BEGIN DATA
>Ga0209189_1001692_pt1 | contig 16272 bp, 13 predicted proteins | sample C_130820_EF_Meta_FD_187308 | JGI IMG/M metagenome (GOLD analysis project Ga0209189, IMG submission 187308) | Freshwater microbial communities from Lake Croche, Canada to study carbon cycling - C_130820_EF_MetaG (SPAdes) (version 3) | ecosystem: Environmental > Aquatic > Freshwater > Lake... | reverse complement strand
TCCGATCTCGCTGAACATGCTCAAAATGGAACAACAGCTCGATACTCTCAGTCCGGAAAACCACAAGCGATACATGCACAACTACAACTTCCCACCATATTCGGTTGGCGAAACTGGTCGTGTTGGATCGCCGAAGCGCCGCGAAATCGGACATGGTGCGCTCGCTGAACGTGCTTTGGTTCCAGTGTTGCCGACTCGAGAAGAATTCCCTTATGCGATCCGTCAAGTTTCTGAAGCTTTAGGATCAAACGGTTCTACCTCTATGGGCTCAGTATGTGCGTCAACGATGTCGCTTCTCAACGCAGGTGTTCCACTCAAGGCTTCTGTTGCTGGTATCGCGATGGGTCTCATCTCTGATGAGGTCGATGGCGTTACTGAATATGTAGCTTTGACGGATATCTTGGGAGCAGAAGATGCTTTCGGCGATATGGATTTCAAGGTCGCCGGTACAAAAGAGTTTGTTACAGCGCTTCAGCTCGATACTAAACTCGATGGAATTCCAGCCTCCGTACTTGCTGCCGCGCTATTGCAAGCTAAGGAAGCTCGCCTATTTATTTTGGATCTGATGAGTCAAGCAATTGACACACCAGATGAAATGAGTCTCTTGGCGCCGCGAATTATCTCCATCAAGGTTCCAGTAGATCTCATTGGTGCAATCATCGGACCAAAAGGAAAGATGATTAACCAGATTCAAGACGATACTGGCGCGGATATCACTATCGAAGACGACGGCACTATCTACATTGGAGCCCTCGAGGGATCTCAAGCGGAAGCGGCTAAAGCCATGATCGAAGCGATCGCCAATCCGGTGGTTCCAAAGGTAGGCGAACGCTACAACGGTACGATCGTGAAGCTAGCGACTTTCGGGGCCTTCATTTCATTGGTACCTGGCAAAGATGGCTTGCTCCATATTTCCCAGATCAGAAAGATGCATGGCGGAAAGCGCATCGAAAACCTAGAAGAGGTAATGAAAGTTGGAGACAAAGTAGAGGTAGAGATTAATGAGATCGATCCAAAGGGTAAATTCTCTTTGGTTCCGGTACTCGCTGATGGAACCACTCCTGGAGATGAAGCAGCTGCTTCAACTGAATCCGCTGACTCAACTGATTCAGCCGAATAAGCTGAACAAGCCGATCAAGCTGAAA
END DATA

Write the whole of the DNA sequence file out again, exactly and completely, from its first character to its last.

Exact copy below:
>Ga0209189_1001692_pt1 | contig 16272 bp, 13 predicted proteins | sample C_130820_EF_Meta_FD_187308 | JGI IMG/M metagenome (GOLD analysis project Ga0209189, IMG submission 187308) | Freshwater microbial communities from Lake Croche, Canada to study carbon cycling - C_130820_EF_MetaG (SPAdes) (version 3) | ecosystem: Environmental > Aquatic > Freshwater > Lake... | reverse complement strand
TCCGATCTCGCTGAACATGCTCAAAATGGAACAACAGCTCGATACTCTCAGTCCGGAAAACCACAAGCGATACATGCACAACTACAACTTCCCACCATATTCGGTTGGCGAAACTGGTCGTGTTGGATCGCCGAAGCGCCGCGAAATCGGACATGGTGCGCTCGCTGAACGTGCTTTGGTTCCAGTGTTGCCGACTCGAGAAGAATTCCCTTATGCGATCCGTCAAGTTTCTGAAGCTTTAGGATCAAACGGTTCTACCTCTATGGGCTCAGTATGTGCGTCAACGATGTCGCTTCTCAACGCAGGTGTTCCACTCAAGGCTTCTGTTGCTGGTATCGCGATGGGTCTCATCTCTGATGAGGTCGATGGCGTTACTGAATATGTAGCTTTGACGGATATCTTGGGAGCAGAAGATGCTTTCGGCGATATGGATTTCAAGGTCGCCGGTACAAAAGAGTTTGTTACAGCGCTTCAGCTCGATACTAAACTCGATGGAATTCCAGCCTCCGTACTTGCTGCCGCGCTATTGCAAGCTAAGGAAGCTCGCCTATTTATTTTGGATCTGATGAGTCAAGCAATTGACACACCAGATGAAATGAGTCTCTTGGCGCCGCGAATTATCTCCATCAAGGTTCCAGTAGATCTCATTGGTGCAATCATCGGACCAAAAGGAAAGATGATTAACCAGATTCAAGACGATACTGGCGCGGATATCACTATCGAAGACGACGGCACTATCTACATTGGAGCCCTCGAGGGATCTCAAGCGGAAGCGGCTAAAGCCATGATCGAAGCGATCGCCAATCCGGTGGTTCCAAAGGTAGGCGAACGCTACAACGGTACGATCGTGAAGCTAGCGACTTTCGGGGCCTTCATTTCATTGGTACCTGGCAAAGATGGCTTGCTCCATATTTCCCAGATCAGAAAGATGCATGGCGGAAAGCGCATCGAAAACCTAGAAGAGGTAATGAAAGTTGGAGACAAAGTAGAGGTAGAGATTAATGAGATCGATCCAAAGGGTAAATTCTCTTTGGTTCCGGTACTCGCTGATGGAACCACTCCTGGAGATGAAGCAGCTGCTTCAACTGAATCCGCTGACTCAACTGATTCAGCCGAATAAGCTGAACAAGCCGATCAAGCTGAAA